A childhood game ends with smashing results

    Pediatric nurse-practitioner Kathy Houng recounts a childhood game that had a smashing ending. (Image courtesy of First Person Arts)

    Pediatric nurse-practitioner Kathy Houng recounts a childhood game that had a smashing ending. (Image courtesy of First Person Arts)

    As summer approaches, it reminds us of how kids fill those long days with games that draw on their creativity, sense of invincibility … and lack of judgment. 

    Philadelphia resident Kathy Houng recalled one such story at a First Person Arts StorySlam with the theme “Shock.”

    “Growing up, my brothers and I didn’t have cable, so we were really good at making up games,” she recalls. “We played things like ‘classical music speed race,’ where we’d just sprint between two chairs until the song ended. But our favorite game to play was something called ‘cannonball.’ “

    It was like diving into a pool, sort of. The three siblings would substitute a 7-foot-tall dresser for the diving board, and a pile of pillows and blankets on the floor for the water below.

    This time, it worked fine for her little brothers, aged 2 and 5, but 9-year-old Kathy soon found she was a bit too old, or maybe too big, for the game. The results were truly smashing. Listen to the story above.

    It sounds like you got along really well with your brothers. What were some other kid games you played besides “classical music speed race,” “shin guard pillow fight” and “cannonball”?

    What didn’t we play? We really enjoyed re-enacting epic war battles (much to my mom’s chagrin) and loved to build forts with the couch cushions. We also spent every waking moment of summer daylight at the park, beach, or in our backyard. A favorite outdoor activity was — Bike Joust: Ride bikes opposite each other while holding wiffle bats and attempt to spear the other’s tire spokes with the bat. Dangerous, I know …

    As the oldest kid, did you direct the games? Was it one of your less-timid brothers? Or did it depend on the game?

    I directed all of the “make believe” games and would give each brother a role. Usually I was the mom, my middle brother was the war hero son, and my youngest brother was the sickly child who would end up orphaned. The outdoor sports were my brothers’ territory.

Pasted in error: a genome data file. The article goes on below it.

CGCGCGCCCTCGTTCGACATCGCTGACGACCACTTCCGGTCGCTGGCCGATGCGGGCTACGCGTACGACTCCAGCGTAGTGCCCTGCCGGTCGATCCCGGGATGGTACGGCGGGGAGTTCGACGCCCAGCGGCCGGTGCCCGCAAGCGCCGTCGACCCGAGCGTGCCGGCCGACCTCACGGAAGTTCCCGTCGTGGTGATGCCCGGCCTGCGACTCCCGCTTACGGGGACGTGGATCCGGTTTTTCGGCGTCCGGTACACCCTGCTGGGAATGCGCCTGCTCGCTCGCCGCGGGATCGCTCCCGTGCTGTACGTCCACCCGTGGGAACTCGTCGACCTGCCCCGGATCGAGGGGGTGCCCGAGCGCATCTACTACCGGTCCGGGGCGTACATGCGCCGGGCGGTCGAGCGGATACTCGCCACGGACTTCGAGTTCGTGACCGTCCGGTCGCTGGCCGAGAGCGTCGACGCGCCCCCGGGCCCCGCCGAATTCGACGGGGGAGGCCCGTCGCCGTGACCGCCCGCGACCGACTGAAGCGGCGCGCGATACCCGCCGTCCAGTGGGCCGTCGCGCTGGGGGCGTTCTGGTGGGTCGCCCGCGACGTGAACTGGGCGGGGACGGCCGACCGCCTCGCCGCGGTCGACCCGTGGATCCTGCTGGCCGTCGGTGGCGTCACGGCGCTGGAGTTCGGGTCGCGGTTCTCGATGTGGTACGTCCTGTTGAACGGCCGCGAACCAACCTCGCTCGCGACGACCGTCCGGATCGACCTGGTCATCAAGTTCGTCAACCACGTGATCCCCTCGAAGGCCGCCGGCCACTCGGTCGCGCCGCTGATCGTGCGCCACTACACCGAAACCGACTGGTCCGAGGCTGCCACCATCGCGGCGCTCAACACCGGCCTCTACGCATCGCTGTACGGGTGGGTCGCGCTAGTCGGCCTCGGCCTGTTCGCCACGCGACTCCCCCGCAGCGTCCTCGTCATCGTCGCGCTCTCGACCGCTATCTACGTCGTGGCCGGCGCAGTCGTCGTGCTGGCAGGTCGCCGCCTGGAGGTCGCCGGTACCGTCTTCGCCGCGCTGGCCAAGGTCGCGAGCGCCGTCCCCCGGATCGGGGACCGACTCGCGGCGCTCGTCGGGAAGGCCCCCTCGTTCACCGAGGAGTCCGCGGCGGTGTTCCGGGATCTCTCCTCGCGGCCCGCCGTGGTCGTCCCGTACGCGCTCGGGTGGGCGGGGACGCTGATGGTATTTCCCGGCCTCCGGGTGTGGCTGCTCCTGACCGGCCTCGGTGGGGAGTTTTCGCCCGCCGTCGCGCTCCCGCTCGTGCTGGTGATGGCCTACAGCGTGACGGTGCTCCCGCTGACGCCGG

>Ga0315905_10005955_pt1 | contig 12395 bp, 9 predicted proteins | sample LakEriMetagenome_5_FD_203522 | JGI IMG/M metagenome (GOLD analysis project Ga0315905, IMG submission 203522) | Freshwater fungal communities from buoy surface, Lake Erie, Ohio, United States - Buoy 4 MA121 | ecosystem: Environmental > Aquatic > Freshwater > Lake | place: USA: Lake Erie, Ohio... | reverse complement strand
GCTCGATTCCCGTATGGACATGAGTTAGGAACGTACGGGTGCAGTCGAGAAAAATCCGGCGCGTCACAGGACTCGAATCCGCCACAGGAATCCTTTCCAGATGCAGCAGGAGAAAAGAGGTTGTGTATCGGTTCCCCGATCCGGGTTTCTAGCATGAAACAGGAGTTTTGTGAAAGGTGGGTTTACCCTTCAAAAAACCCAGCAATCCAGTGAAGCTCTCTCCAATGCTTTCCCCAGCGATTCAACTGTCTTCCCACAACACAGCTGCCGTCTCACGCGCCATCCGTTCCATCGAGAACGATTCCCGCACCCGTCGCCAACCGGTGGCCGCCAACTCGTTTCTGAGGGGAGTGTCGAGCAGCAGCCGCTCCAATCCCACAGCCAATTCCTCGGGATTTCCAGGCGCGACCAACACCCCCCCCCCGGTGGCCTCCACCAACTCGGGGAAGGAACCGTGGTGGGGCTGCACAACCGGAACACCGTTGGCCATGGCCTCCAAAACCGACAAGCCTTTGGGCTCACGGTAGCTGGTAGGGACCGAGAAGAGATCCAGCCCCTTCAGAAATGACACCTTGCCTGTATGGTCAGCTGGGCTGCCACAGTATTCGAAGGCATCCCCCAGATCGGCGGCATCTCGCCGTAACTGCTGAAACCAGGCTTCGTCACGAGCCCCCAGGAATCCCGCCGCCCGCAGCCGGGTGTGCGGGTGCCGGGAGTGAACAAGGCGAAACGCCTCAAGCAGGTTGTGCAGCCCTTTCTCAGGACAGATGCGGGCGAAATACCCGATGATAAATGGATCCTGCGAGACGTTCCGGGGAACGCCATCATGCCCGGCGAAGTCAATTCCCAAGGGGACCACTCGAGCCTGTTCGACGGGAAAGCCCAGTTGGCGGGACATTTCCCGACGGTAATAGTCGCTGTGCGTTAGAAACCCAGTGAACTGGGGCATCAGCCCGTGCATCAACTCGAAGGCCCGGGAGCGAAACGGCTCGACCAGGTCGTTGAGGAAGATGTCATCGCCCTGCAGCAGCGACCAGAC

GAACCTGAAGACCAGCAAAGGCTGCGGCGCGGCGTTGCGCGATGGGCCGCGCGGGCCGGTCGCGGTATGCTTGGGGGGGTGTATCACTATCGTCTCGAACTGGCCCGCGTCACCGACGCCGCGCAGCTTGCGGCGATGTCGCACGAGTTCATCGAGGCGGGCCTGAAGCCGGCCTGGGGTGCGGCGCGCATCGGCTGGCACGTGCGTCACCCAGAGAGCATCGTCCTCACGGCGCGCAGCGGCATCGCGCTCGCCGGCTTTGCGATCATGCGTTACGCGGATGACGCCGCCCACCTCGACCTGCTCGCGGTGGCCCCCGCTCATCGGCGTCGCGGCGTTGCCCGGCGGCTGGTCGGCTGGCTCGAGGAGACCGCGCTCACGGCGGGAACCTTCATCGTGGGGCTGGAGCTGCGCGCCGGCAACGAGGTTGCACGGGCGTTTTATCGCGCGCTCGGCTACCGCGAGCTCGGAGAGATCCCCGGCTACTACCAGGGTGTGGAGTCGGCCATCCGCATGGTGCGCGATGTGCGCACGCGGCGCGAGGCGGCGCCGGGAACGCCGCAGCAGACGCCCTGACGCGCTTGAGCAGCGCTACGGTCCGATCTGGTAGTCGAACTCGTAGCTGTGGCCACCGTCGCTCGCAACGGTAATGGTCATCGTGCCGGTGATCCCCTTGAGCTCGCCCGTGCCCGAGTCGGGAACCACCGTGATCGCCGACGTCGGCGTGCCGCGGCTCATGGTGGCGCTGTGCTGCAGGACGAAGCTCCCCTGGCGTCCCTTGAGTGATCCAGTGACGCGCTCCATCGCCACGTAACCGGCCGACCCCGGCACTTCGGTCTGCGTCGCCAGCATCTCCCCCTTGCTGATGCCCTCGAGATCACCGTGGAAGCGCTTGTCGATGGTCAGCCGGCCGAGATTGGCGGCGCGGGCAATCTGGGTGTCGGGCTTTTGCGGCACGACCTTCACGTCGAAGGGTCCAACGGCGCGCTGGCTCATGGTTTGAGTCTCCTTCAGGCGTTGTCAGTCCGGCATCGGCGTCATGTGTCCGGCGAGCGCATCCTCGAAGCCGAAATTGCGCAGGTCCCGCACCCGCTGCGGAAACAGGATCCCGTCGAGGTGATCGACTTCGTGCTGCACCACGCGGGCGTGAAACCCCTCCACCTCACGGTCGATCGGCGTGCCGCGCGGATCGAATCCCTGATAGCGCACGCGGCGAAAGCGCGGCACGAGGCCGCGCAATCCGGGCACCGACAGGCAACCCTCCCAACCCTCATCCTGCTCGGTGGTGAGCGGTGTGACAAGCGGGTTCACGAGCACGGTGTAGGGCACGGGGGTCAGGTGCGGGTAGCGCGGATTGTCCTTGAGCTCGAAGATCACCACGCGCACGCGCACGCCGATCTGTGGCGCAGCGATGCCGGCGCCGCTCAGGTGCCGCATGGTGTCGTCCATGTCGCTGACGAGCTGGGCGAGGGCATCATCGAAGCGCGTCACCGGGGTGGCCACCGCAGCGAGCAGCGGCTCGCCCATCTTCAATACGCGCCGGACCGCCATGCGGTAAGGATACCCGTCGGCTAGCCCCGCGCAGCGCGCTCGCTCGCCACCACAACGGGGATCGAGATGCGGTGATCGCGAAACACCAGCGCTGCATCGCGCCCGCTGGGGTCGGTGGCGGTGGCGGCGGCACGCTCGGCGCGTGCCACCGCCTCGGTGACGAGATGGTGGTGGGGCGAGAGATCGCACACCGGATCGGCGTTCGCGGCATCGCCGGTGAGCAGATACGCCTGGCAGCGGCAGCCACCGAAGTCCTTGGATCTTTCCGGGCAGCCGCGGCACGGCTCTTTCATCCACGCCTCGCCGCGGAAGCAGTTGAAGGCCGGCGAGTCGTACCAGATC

Did you and your siblings instigate bad behavior, get each other in trouble, then say: “I didn’t do it!” Or were you more apt to take your medicine when one of you did something bad?

    Definitely the former. I felt really bad for my middle brother (the most mischievous out of the three of us), who would regularly get blamed for the other siblings’ mishaps and bad behavior.

    How old were you when you got cable, and did it change your game-playing habits?

    We got cable when I was … 18! The summer before I left for college. By that time, I had already grown accustomed to the fuzzy TV screen, getting shocked by the wrench when turning the broken dial nob, adjusting the antenna, and crowding on my parents’ bed to watch Dr. Quinn Medicine Woman and (sneakily) Beverly Hills 90210.

    The lack of cable meant that we spent more time with each other and found hilarious ways to entertain ourselves. Delaying getting cable was one of the best decisions my parents ever made.

    How badly was the chandelier damaged? It seems like it still functioned; you said your dad didn’t really repair it. Why do you think he didn’t he replace the fixture with something that was not broken?

    What’s interesting is that all the glass shattered, but the wiring was still intact! It worked just fine after we put new bulbs in but no one sold the ugly glass panels that met my mom’s standards, so we never bought new ones. After the incident, the dining room was converted into a home office/homework hub and rarely “shown off” to guests, so my parents didn’t see the need to spend money on a new chandelier.

    How do you and your brothers get along now? Still playing games?

    My brothers and I are extremely close. Not a day goes by where I don’t think of some childhood antic and relay that memory to them immediately. We’re all in different parts of the east coast and see each other every few months. Even when we’re in our 80s, I have a feeling that we’ll still be jumping out of closets or instigating food fights. The games will never end. 🙂

    Kathy’s story was featured in the April 21 edition of the First Person Arts podcast.

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